Career Trends: The pros & cons of a lateral career move

4 min read

Edition: October 13th, 2021
Curated by the Knowledge Team of ICS Career GPS

Key factors to consider are your career goals and whether a lateral move will enhance or detract from your target path. (Image Credit: Adobe Stock)

In career-speak, a lateral career move goes sideways, instead of up. So your move to a new role is at the same salary, level or both from where you are coming from. It’s smart to consider all of your options, including lateral options.

You may think you’re ready for a bigger role or deserve more pay or are a quick-enough study that you can succeed at a job you have never done before, but employers want a track record.

If you’re only relying on recruiter-pitched opportunities for your leads, then you will only or mostly be looking at lateral moves. If you want the bigger role, more money or some other change, then be prepared to identify these opportunities through your own research and network.

The Pros: A lateral move could make sense for you

1: Gives exposure to different areas of the business

  • If you aspire to a general management role where it is useful to know different areas of a business, then a lateral move from one department to another is beneficial.
  • If you already work cross-functionally and want a deeper understanding of another role, then taking a job in that new functional area makes sense.
  • If you can do your same job but in another location, you gain multi-regional and potentially cross-cultural experience.

2: Fills in professional development gaps

  • A lateral move to a group where you need to work in a team will give you useful collaboration experience.
  • Another aspect might be going from internal-facing to external.
  • You also get to flex new skills and attributes given your different responsibilities.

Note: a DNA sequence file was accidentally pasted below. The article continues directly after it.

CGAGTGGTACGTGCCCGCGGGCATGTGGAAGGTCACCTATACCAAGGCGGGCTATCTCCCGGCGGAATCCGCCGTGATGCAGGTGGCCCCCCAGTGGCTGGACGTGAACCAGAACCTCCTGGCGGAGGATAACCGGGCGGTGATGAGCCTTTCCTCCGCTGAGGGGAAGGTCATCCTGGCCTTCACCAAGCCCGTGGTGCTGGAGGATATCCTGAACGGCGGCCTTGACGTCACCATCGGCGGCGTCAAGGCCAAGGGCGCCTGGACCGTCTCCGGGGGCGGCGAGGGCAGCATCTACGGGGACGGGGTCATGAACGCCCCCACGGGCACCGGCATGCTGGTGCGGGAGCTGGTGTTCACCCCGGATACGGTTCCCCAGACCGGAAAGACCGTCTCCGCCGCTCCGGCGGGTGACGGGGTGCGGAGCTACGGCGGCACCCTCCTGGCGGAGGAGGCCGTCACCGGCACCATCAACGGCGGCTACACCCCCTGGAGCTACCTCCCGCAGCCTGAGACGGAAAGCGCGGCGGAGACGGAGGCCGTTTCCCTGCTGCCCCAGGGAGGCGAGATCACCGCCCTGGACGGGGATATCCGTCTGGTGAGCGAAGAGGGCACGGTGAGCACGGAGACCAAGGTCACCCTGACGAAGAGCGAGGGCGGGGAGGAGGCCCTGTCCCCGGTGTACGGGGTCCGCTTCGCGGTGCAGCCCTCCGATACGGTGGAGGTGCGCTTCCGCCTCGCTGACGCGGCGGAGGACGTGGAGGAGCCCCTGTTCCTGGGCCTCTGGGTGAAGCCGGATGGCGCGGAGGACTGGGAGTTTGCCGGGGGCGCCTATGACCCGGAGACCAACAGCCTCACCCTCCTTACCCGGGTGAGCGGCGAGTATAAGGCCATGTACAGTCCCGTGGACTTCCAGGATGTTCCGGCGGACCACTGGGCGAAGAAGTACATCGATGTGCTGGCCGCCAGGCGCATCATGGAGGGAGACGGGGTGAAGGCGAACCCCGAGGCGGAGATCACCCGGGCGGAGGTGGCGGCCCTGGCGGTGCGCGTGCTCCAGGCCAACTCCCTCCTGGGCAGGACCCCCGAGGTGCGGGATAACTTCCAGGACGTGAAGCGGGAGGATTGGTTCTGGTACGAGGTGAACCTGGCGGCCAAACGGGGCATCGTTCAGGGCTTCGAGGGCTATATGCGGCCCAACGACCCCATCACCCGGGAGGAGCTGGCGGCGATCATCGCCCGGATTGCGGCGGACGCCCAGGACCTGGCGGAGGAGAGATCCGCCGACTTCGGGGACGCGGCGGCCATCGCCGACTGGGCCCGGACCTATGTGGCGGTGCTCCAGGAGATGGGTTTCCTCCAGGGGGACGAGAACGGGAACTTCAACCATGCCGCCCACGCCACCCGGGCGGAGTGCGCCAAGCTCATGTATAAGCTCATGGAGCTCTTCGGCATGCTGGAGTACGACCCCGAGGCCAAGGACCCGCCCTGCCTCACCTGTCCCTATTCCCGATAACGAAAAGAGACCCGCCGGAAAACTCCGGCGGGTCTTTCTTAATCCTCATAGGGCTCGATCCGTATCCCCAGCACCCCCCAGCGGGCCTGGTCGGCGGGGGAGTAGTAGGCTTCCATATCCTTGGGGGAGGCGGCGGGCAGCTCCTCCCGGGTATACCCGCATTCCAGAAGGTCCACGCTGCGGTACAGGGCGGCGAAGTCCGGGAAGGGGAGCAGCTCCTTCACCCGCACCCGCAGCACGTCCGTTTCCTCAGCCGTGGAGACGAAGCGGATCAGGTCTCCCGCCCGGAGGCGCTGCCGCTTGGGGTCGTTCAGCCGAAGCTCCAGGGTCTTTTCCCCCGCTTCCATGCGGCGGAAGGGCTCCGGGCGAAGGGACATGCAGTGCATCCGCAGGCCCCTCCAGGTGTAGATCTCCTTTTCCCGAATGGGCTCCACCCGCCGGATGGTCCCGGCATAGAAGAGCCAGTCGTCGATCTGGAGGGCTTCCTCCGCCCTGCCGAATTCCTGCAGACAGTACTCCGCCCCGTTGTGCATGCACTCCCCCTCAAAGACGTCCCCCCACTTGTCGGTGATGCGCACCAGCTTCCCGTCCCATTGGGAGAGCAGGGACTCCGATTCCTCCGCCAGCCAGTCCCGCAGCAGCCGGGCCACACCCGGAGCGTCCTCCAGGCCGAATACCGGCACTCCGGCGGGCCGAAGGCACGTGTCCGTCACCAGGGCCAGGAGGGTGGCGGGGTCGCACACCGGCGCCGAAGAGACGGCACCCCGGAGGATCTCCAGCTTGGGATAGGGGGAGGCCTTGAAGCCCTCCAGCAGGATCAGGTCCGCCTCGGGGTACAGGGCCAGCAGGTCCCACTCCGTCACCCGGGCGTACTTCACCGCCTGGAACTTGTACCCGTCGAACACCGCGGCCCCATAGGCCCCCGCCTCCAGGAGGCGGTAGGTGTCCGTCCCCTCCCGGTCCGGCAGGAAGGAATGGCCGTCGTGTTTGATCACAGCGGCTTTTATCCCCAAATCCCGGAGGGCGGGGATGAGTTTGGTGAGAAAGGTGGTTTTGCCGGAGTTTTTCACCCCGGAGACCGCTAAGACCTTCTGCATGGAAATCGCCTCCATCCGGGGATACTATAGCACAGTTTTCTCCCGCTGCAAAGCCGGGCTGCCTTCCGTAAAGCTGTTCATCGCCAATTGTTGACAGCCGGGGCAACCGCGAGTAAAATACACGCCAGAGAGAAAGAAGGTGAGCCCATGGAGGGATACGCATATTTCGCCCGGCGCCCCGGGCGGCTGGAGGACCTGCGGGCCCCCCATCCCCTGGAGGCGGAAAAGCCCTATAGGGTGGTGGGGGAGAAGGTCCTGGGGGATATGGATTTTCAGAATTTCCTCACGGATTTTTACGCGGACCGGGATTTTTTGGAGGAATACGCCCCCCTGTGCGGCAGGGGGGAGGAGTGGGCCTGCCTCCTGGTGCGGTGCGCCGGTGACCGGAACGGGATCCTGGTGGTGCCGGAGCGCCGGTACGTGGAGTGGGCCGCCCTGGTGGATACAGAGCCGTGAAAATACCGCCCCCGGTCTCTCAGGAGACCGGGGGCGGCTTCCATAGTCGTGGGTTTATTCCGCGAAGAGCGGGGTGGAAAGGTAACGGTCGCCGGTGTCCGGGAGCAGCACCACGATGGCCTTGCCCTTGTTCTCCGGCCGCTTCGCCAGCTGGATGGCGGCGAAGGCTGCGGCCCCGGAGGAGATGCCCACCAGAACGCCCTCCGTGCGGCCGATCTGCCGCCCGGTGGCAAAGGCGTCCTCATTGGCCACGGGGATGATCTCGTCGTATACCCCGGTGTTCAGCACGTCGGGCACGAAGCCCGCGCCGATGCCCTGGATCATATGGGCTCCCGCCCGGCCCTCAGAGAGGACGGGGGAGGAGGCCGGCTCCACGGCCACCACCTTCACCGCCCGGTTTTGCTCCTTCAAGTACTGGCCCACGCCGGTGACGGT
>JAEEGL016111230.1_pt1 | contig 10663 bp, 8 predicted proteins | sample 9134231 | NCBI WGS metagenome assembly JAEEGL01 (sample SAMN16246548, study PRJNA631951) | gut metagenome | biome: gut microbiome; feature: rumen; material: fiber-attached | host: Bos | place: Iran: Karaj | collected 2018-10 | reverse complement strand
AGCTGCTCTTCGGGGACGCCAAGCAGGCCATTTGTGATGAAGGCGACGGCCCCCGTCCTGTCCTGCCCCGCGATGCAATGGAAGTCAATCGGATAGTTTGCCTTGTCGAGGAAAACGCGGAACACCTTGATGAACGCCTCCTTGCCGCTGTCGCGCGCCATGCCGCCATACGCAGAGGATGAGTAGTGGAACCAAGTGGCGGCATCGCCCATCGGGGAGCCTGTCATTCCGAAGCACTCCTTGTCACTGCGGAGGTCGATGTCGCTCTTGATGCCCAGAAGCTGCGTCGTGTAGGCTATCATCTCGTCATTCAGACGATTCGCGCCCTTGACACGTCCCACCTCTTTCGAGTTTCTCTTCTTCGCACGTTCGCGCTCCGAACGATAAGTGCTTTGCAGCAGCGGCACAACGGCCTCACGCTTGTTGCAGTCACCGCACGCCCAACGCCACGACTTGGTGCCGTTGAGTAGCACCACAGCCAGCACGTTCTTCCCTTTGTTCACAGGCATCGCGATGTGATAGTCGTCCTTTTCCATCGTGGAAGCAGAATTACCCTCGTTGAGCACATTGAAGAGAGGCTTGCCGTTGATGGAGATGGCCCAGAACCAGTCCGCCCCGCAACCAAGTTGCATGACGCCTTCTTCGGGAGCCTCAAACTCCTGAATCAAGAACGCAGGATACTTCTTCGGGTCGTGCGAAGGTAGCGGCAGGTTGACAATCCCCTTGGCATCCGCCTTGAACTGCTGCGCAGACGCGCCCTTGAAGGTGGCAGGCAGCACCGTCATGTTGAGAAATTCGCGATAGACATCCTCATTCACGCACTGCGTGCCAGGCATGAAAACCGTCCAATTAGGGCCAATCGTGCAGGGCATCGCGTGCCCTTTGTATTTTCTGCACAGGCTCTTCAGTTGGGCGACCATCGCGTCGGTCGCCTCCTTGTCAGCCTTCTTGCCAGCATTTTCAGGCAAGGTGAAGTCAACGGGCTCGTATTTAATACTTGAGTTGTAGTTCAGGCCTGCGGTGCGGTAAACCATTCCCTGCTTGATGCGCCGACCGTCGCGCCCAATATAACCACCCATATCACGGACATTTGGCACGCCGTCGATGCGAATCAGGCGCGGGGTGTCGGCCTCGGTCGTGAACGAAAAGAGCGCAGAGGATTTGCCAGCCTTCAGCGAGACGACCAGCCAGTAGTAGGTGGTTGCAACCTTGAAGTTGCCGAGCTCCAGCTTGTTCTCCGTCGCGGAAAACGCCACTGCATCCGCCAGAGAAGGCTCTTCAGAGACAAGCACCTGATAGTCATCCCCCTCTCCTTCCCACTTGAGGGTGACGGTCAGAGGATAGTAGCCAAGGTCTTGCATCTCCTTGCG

3: Changes you enough to feel renewed but not so much that it’s disruptive

  • Even if you love your job, you may appreciate the variety that a lateral move can provide.
  • If you move in the same role to a different company, you experience a new culture, interact with new people, and change systems and processes, even if your tasks and responsibilities stay similar.
  • If you move laterally within the same company, you still change up your department culture, your day-to-day teammates and day-to-day activities.
  • In both cases, there are aspects that stay the same so it’s some change but not too much.       

The Cons: A lateral move has its downsides

1: Change always entails risk and lateral compensation moves do not cover that

  • Even if you’re changing just some aspects of what you do or where you work, that entails risk.
  • Whenever you switch companies, you have to rebuild your relationships, credibility and track record.
  • Even just switching departments entails some rebuilding.
  • If you don’t make the transition smoothly, it could be like an organ transplant that doesn’t take – you reject the new role, or it rejects you!
  • If you move for the same pay/title, you are taking on that risk uncompensated.

2: If you’re already where you want to be you may not need to work elsewhere

  • One of the benefits of a lateral move is the chance to experience a different department or company, but you may not be interested in that.
  • It also may not benefit you if your role doesn’t intersect with other functions that much.

3: A lateral move interrupts your depth of expertise and a track record

  • Moving around entails switching costs, one of which is the risk of a transition that doesn’t go smoothly.
  • Another risk is interrupting the specialisation in where you are.
  • When you focus on a single role or similar roles throughout your career, you deepen your expertise.
  • You establish a track record over time, in up and down markets, in growth spurts and turnaround situations. 

What does a lateral move depend on?

Since there are both pros and cons to making a lateral move, there is no one right answer. Key factors to consider are your career goals and whether a lateral move will enhance or detract from your target path. You also need to weigh the opportunities available to you and how a lateral move compares to your alternatives.

The ideal career move at one time in your life may not be as beneficial or too great a risk or even more necessary depending on where you are on your path, so timing is yet another consideration. Consider your specific timing, options and goals against the prospects of a lateral move and decide accordingly.

(Disclaimer: The opinions expressed in the above mentioned article are those of the author(s). They do not purport to reflect the opinions or views of ICS Career GPS or its staff.)

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